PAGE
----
Osteochondral Allograft Transplantation of the Knee: Analysis of Failures at 5 Years

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Abstract

Background:

Osteochondral allograft transplantation (OAT) is being performed with increasing frequency, and the need for reoperations is not uncommon.

Purpose:

To quantify survival for OAT and report findings at reoperations.

Study Design:

Case series; Level of evidence, 4.

Methods:

A review of prospectively collected data of 224 consecutive patients who underwent OAT by a single surgeon with a minimum follow-up of 2 years was conducted. The reoperation rate, timing of reoperation, procedure performed, and findings at surgery were reviewed. Failure was defined by revision OAT, conversion to knee arthroplasty, or gross appearance of graft failure at second-look arthroscopic surgery.

Results:

A total of 180 patients (mean [±SD] age, 32.7 ± 10.4 years; 52% male) who underwent OAT with a mean follow-up of 5.0 ± 2.7 years met the inclusion criteria (80% follow-up). Of these, 172 patients (96%) underwent a mean of 2.5 ± 1.7 prior surgical procedures on the ipsilateral knee before OAT. Forty-eight percent of OAT procedures were isolated, while 52% were performed with concomitant procedures including meniscus allograft transplantation (MAT) in 65 (36%). Sixty-six patients (37%) underwent a reoperation at a mean of 2.5 ± 2.5 years, with 32% (21/66) undergoing additional reoperations (range, 1-3). Arthroscopic debridement was performed in 91% of patients with initial reoperations, with 83% showing evidence of an intact graft; of these, 9 ultimately progressed to failure at a mean of 4.1 ± 1.9 years. A total of 24 patients (13%) were considered failures at a mean of 3.6 ± 2.6 years after the index OAT procedure because of revision OAT (n = 7), conversion to arthroplasty (n= 12), or appearance of a poorly incorporated allograft at arthroscopic surgery (n = 5). The number of previous surgical procedures was independently predictive of reoperations and failure; body mass index was independently predictive of failure. Excluding the failed patients, statistically and clinically significant improvements were found in the Lysholm score, International Knee Documentation Committee score, Knee injury and Osteoarthritis Outcome Score, and Short Form–12 physical component summary at final follow-up (P < .001 for all), with inferior outcomes (albeit overall improved) in patients who underwent a reoperation.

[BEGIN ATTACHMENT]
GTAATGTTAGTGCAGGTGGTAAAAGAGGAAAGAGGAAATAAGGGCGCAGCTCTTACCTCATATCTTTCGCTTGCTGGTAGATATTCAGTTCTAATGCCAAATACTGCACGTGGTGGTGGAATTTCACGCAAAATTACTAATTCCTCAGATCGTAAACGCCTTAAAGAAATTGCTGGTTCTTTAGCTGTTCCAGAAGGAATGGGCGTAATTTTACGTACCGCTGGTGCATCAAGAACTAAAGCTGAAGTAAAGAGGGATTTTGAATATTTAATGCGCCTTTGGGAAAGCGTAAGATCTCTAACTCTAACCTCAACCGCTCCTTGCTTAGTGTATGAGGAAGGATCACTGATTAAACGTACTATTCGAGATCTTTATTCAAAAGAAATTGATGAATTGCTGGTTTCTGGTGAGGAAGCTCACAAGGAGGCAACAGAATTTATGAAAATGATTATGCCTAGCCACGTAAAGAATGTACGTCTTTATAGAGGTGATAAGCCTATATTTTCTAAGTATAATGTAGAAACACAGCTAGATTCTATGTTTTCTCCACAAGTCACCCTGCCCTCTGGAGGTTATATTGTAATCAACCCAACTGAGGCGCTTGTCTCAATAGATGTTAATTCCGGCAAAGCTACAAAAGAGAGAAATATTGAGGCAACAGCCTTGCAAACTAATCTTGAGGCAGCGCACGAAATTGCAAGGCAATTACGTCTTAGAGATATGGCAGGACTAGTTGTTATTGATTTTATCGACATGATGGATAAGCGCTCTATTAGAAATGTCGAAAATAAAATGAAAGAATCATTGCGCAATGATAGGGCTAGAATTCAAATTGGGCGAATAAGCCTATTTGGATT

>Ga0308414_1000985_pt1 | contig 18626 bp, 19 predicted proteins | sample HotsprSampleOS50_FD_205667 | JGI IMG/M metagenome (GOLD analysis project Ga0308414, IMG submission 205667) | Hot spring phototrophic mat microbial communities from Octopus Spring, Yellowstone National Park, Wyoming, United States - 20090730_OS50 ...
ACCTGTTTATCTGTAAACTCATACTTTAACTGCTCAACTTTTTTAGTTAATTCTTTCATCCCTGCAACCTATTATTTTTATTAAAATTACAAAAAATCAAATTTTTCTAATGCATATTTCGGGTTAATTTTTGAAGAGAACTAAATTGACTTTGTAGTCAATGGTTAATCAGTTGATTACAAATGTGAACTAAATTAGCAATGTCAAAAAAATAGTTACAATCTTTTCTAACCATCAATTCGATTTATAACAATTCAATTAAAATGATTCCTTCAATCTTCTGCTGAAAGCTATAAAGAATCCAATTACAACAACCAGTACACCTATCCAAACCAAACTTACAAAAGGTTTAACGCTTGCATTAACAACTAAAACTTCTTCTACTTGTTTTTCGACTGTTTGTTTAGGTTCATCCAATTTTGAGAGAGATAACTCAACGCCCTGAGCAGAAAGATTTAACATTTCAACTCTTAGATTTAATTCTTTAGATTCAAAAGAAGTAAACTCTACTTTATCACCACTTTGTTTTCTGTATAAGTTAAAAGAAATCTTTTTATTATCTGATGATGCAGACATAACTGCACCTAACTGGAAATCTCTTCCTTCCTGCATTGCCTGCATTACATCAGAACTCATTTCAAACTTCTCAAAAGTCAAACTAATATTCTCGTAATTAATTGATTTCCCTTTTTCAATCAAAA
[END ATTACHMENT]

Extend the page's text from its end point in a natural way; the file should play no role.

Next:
Conclusion:

In this series, there was a 37% reoperation rate and an 87% allograft survival rate at a mean of 5 years after OAT. The number of previous ipsilateral knee surgical procedures was predictive of reoperations and failure. Of the patients who underwent arthroscopic debridement with an intact graft at the time of arthroscopic surgery, 82% experienced significantly improved outcomes, while 18% ultimately progressed to failure. This information can be used to counsel patients on the implications of a reoperation after OAT.

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